The desire to build relationships and learn from the poor has characterized the work of Jimmy Dorrell for a quarter century, both as pastor of Waco’s Church Under the Bridge and as executive director of Mission Waco.
In fact, Church Under the Bridge grew out of an early morning conversation over a simple meal. Dorrell and his wife, Janet, invited a homeless man who had been sleeping under the I-35 overpass near the Baylor campus to join them for breakfast tacos. They told him they wanted to learn more about his life, as well as the lives of other homeless individuals in their community.
“We’ll be the students. You be the teacher,” Jimmy Dorrell told him.
That conversation led to the formation of the Church Under the Bridge, which marked its 25th anniversary Sept. 17. That attitude also shaped the character of Mission Waco, an interdenominational ministry to the city’s poor and marginalized.
Dorrell insists people who have problems—poverty, homelessness, mental illness, substance abuse issues—need to be involved in shaping the solutions to those problems.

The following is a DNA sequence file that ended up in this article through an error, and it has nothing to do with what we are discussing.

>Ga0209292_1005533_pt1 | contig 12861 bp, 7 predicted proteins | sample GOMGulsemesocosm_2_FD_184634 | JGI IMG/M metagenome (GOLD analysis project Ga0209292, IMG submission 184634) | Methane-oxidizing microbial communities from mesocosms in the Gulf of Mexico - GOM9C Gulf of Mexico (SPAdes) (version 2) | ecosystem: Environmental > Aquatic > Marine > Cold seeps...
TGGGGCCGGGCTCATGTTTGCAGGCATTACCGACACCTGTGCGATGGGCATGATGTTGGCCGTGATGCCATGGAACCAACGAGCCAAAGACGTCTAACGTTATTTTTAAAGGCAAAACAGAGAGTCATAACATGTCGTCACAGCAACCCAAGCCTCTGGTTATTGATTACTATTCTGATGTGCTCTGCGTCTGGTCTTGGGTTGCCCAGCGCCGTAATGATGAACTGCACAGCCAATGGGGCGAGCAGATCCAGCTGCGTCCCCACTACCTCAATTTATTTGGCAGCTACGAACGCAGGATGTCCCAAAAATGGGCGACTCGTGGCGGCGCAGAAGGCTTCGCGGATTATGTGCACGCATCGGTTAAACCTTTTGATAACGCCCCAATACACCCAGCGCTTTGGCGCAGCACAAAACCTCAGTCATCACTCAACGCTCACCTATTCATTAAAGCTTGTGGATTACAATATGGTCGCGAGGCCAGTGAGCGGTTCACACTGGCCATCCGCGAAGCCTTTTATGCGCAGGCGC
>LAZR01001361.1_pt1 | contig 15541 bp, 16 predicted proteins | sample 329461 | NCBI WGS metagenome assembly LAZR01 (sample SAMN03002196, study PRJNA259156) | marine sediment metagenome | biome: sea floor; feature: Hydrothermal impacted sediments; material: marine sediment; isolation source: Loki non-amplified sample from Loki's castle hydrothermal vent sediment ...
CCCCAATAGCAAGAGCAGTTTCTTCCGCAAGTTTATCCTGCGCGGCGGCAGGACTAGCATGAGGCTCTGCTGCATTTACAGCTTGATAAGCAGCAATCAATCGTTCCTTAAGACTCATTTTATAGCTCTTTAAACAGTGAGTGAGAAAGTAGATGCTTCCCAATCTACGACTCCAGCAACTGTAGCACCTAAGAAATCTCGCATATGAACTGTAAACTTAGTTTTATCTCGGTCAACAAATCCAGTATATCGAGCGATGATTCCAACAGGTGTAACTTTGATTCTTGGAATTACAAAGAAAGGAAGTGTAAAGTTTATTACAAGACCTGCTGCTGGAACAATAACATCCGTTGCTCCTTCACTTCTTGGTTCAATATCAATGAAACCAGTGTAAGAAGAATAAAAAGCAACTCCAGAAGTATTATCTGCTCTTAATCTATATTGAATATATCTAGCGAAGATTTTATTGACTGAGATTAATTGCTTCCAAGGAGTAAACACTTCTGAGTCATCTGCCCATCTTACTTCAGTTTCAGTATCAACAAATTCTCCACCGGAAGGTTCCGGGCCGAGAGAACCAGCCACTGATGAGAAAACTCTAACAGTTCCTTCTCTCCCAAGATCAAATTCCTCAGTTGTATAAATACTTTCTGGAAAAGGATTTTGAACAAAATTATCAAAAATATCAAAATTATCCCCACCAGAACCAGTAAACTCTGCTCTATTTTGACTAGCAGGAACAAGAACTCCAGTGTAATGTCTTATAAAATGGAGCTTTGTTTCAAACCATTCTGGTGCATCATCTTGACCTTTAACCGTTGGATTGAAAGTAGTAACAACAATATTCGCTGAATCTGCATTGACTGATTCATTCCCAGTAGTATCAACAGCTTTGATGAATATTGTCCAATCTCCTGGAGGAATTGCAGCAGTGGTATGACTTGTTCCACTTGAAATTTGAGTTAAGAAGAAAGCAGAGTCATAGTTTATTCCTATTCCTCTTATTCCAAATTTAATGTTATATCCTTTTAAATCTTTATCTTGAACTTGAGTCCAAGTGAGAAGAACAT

Furthermore, ministry should be conducted alongside the poor, not on behalf of them, he asserts, and that requires relationship-building.
When Christians say they love the poor, Dorrell doesn’t hesitate to challenge them by asking, “What are their names?”
Pastors should know their communities
Not every minister is called to start a church without walls for homeless people. But all ministers need to learn how to understand their communities, Yancey said.
“We need to teach pastors and church staff how to know their communities,” she said.
“We can look at it from a deficit view or from an asset view.”
Rather than majoring on a community’s deficiencies, Yancey hopes pastors will learn to recognize the valuable assets present in every community—no matter how poor it may be.